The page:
By 1975, voice of Robertson became the most considerable force among Pentecostals through his successful religious broadcasting.  He was at the center of a political movement due to the profound social changes of modernism in the sixties and seventies that threatened his ideal traditional Christian theology.  Toward the end of the seventies, Robertson began to recognize that he could make political impact through his religious broadcasting.  He began to talk and write in his newsletter as a man who was about to make a move into politics saying, “We have enough votes to run the country.”26

 

In 1975-1976 a moderate Baptist Jimmy Carter applied his belief of “born-again” Christianity to the chaos of the nation’s problems.27  Anywhere he went, he was asked about his value of born again.  Without much effort, he gained a lot of supporters from evangelicals, and fundamentalists even though he strongly held the position of the separation of church and state.  Robertson also fully supported Carter at this point.  As soon as Carter came to the office, he became unpopular for he took no action against social issues such as school prayer and abortion.28  In the next presidential campaign, conservative voters did not support Carter any more even though Carter promised the appointment of qualified Evangelical Christians as to be in the federal government.29

Jimmy Carter Ronald Regan

On the other hand, Regan expressed his conservative worldview to mobilize Evangelicals including right wing Christian activists and conservative Christian voters.

 

“[Evolution] is a theory, it is a scientific theory only, and it has in recent years being challenged in the world of science and it is not yet believed in the scientific community to be as infallible as it was once believed.  But if it was going to be taught in the schools then I think that also the biblical theory of creation, which is not a theory but biblical story of creation, should also be taught.”30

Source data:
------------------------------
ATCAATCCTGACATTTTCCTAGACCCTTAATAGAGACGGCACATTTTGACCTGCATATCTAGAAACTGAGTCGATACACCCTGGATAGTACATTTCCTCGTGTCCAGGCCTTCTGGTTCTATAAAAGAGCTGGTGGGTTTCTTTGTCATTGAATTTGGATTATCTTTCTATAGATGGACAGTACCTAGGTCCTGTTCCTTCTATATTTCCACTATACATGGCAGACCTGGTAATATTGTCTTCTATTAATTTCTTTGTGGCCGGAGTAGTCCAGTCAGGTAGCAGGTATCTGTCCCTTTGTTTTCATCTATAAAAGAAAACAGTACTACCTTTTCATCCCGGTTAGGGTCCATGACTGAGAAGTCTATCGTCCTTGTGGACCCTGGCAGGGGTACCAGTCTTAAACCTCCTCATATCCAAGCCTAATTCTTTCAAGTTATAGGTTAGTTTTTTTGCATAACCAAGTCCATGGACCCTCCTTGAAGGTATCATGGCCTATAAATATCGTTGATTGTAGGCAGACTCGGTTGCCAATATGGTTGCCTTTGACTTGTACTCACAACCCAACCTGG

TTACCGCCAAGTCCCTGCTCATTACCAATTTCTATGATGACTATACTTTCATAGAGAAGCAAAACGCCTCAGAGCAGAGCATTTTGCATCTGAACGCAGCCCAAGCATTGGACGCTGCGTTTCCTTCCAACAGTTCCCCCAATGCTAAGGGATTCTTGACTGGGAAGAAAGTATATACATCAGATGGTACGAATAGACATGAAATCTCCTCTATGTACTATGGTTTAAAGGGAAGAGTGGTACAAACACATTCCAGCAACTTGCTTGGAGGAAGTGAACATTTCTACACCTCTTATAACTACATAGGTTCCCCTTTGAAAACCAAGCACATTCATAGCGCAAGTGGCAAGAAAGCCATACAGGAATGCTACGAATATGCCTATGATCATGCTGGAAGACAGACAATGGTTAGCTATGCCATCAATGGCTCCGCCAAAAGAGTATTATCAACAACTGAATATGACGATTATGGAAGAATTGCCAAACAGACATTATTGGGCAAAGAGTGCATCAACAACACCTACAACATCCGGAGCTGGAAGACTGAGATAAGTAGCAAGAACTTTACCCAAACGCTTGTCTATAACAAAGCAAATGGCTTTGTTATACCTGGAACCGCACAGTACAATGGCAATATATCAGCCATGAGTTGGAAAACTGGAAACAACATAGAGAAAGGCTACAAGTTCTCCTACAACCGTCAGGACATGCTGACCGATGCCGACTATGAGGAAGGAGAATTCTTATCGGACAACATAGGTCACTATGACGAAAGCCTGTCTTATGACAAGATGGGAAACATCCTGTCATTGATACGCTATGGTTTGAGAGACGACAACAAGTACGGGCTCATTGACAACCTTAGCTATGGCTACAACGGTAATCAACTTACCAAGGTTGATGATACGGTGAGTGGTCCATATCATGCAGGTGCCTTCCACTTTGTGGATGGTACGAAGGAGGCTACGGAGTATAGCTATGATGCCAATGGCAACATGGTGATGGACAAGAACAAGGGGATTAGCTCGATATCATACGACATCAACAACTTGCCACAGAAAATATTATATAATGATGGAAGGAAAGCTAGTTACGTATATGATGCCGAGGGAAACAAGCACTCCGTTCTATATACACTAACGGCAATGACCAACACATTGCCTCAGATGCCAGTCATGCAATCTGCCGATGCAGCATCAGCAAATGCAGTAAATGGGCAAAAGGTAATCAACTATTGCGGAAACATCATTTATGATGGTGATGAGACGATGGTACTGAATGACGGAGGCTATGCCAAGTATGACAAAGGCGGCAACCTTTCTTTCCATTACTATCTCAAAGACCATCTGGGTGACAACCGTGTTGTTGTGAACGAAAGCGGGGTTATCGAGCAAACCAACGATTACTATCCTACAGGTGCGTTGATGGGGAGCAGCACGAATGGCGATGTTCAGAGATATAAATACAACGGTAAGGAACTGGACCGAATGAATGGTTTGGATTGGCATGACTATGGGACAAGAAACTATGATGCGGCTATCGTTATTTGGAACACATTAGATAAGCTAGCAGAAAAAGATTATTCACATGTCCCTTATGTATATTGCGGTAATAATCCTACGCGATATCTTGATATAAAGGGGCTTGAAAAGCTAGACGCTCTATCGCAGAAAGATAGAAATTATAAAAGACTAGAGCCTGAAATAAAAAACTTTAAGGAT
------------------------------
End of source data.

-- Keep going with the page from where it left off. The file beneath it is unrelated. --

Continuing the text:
Ronald Regan called Soviet Union as an evil empire.  This idea is close to Robertson’s dispensational premillennialst’s view.  Regan’s worldview attracted Robertson who had been a Democrat.  Then Robertson switched to the Republican Party.  The presidential election of 1980, Regan received a considerable support from the New Christian Right activists.  In the spring, nearly a half a million of largely Pentecostals, supported by Robertson, gathered on the Mall for a “Washington for Jesus” rally.31  

 

During the summer, Falwell’s support of Regan gained high visibility for his Moral Majority movement that had formed the previous year.  During the early 1980’s, Falwell was the symbolic leader of the religious right.  Falwell did not develop grass roots organizational strength he claimed, but he was a dynamic force in motivating the mobilized Christians for the battle of the Christian right.  Regan did not push their social agenda in Congress, but they legitimated their causes, and thus stimulated conservative Christians to become involved in the political process.  However, Robertson played a low profile in public while going quietly about the business of organization that would help his own political campaign for the presidency in 1988.